For those who this doesn’t apply to – for example, their addiction has arisen due to another mental health condition – the techniques of the treatment will be left probing for triggers that are not responsible for the addictive behaviours at play.

Psychodynamic therapy may help slightly in discovering the origin of other mental and emotional pain, but in terms of efficiency, the crooks of an addiction would be better identified and treated via different forms of therapy, such as CBT.

In what ways can psychodynamic therapy be limited?

When considering the different options available for addiction treatment, it is always worth looking at the argued limitations of a certain kind of therapy.

This allows individuals to see the downsides of an option and whether it is likely to work for them.

Psychodynamic therapy is considered one of the least active forms of addiction therapy. When compared to conventional individual therapy or Dialectical Behavioural Therapy (DBT), it can be slow to identify and engage with triggers.

The technique of free association is deliberately slow, and some may find its aimless and flexible approach emotionally taxing or frustrating.

The therapy’s primary focus on the past can also be seen to grant events in an individual’s life too much power over current thoughts and feelings. While the treatment is positive in its aims, individuals can feel unable to actively change.

As noted above, the effectiveness of psychodynamic therapy also depends on the chemistry between a patient and therapist. Finding a suitable therapist can be time-consuming, and individuals may lose motivation while they search for the right match.

Common queries about psychodynamic therapy

Group therapy at a drug and alcohol rehab in Sussex

Psychodynamic therapy is different from a lot of conventional forms of addiction treatment, so it’s normal for individuals to have additional questions about it and how it works.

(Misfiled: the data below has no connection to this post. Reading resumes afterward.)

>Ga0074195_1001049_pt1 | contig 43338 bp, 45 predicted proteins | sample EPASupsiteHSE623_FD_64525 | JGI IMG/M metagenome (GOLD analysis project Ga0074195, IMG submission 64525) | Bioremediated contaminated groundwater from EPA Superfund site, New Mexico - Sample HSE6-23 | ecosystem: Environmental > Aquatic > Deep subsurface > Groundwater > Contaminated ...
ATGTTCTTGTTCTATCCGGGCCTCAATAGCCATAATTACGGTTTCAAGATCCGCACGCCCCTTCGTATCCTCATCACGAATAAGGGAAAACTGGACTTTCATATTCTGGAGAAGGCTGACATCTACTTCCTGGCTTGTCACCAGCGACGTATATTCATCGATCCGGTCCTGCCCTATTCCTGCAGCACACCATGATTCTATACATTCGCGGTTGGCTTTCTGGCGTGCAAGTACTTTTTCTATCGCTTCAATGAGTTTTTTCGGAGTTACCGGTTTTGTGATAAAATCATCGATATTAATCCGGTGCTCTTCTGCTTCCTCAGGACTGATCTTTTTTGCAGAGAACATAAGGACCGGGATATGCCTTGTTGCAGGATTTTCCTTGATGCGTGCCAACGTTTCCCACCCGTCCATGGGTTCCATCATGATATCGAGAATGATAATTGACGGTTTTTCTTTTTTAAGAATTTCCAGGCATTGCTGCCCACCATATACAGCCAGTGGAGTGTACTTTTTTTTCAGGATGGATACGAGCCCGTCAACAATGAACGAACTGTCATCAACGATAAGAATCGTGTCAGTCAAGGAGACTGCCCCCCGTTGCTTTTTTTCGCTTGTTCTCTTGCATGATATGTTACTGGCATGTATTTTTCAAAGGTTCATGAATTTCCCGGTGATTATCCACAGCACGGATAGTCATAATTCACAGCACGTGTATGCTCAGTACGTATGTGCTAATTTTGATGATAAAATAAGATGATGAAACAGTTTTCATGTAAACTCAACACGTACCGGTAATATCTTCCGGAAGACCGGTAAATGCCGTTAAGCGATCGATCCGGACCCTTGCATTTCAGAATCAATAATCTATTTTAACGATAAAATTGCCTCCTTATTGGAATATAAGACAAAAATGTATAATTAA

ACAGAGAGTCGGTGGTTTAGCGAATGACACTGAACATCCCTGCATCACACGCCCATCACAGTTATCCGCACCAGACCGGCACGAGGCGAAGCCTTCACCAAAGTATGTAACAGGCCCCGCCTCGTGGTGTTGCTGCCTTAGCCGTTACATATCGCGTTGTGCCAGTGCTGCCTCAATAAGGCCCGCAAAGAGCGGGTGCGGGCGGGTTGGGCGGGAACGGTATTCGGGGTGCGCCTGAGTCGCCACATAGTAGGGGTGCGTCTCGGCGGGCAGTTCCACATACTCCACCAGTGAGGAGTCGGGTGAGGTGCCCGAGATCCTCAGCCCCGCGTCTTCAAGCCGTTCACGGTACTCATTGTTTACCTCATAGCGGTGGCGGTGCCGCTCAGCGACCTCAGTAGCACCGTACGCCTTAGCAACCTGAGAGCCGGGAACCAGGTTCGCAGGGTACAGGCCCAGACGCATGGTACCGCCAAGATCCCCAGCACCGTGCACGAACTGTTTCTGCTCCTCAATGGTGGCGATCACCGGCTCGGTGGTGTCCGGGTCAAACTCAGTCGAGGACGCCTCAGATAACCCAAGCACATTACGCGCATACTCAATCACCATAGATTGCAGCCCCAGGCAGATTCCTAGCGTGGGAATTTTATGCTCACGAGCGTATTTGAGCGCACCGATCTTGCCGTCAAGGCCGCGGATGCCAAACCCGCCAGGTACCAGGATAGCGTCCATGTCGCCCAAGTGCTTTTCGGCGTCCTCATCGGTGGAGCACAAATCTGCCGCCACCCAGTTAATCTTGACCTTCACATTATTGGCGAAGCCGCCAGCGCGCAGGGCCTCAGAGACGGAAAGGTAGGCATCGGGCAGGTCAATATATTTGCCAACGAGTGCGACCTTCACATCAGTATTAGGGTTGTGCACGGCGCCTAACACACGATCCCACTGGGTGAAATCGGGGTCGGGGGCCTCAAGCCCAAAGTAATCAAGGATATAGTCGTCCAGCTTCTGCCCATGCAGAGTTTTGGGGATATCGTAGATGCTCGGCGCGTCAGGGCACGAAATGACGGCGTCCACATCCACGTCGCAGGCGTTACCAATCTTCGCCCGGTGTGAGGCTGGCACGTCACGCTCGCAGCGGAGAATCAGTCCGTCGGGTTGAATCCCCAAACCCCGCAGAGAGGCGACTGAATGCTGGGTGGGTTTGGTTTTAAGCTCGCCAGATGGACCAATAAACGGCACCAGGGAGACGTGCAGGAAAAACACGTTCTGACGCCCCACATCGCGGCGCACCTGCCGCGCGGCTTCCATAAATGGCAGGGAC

1. How long does it take to get results?

Knowing how long an individual can expect to spend within a type of therapy can be a big factor in whether they choose to try it. Addiction can’t be beaten in a day, but everyone will have goals that they want to meet in terms of when they achieve sobriety.

In psychodynamic therapy, individuals can expect to attend around 10-20 sessions in order to allow free association to locate appropriate memories and experiences for psychodynamic analysis.

The treatment length usually amounts to around 6 to 12 months, though some individuals can expect to attend meetings for up to 2 years to ensure their recovery is comprehensive and long-lasting.

2. Can any therapist provide psychodynamic therapy?

When researching addiction treatment facilities and trying to determine the best route to recovery, individuals may look at a facility without considering if a certain treatment can be provided there, assuming that psychodynamic therapy is available everywhere.

However, while psychodynamics are widely drawn upon and explored in the education of therapists, in order to conduct the treatment, professionals must undergo specific training that teaches them how best to help people.

Individuals may find that elements of psychodynamic treatment can be found in other therapy programmes. If this will be enough, they must consider how unconscious their triggers may be; speaking to a medical professional can help in determining this.

3. How does the treatment differ from psychoanalysis?

Individuals may easily conflate the practices of psychoanalysis and psychodynamics, but they are actually different forms of psychological treatment.

Psychoanalysis refers to the analysis of the unconscious mind – the identification of underlying processes that dictate choices and behaviours – which has fallen out of scientific favour in the last half century due to a lack of empirical backing [4].

Exploring the unconscious in this sense, first devised by Sigmund Freud, has had a lot of influence over psychological theory yet has become more of a gimmick than serious treatment.

Psychodynamics, however, is under continuous scientific scrutiny and has been found to have positive results [5].

This greater positive influence arises from psychodynamic therapy’s greater focus on how the unconscious affects behaviour in a meaningful way.







Other Recent Articles

Subscribe to our newsletter